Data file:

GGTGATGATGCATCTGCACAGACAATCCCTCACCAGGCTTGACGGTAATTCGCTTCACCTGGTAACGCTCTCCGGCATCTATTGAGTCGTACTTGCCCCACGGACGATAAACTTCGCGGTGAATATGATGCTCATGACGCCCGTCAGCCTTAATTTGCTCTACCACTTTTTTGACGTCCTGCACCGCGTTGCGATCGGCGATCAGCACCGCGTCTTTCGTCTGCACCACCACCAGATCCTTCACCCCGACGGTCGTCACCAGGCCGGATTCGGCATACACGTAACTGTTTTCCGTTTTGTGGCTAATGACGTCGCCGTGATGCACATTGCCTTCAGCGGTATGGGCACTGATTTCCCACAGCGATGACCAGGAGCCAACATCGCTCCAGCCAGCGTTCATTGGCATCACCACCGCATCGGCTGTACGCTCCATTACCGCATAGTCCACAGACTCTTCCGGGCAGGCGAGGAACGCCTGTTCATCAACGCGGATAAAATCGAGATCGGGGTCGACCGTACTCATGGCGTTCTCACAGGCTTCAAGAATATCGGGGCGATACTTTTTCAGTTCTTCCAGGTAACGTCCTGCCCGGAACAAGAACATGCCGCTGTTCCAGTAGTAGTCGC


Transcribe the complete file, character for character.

GGTGATGATGCATCTGCACAGACAATCCCTCACCAGGCTTGACGGTAATTCGCTTCACCTGGTAACGCTCTCCGGCATCTATTGAGTCGTACTTGCCCCACGGACGATAAACTTCGCGGTGAATATGATGCTCATGACGCCCGTCAGCCTTAATTTGCTCTACCACTTTTTTGACGTCCTGCACCGCGTTGCGATCGGCGATCAGCACCGCGTCTTTCGTCTGCACCACCACCAGATCCTTCACCCCGACGGTCGTCACCAGGCCGGATTCGGCATACACGTAACTGTTTTCCGTTTTGTGGCTAATGACGTCGCCGTGATGCACATTGCCTTCAGCGGTATGGGCACTGATTTCCCACAGCGATGACCAGGAGCCAACATCGCTCCAGCCAGCGTTCATTGGCATCACCACCGCATCGGCTGTACGCTCCATTACCGCATAGTCCACAGACTCTTCCGGGCAGGCGAGGAACGCCTGTTCATCAACGCGGATAAAATCGAGATCGGGGTCGACCGTACTCATGGCGTTCTCACAGGCTTCAAGAATATCGGGGCGATACTTTTTCAGTTCTTCCAGGTAACGTCCTGCCCGGAACAAGAACATGCCGCTGTTCCAGTAGTAGTCGC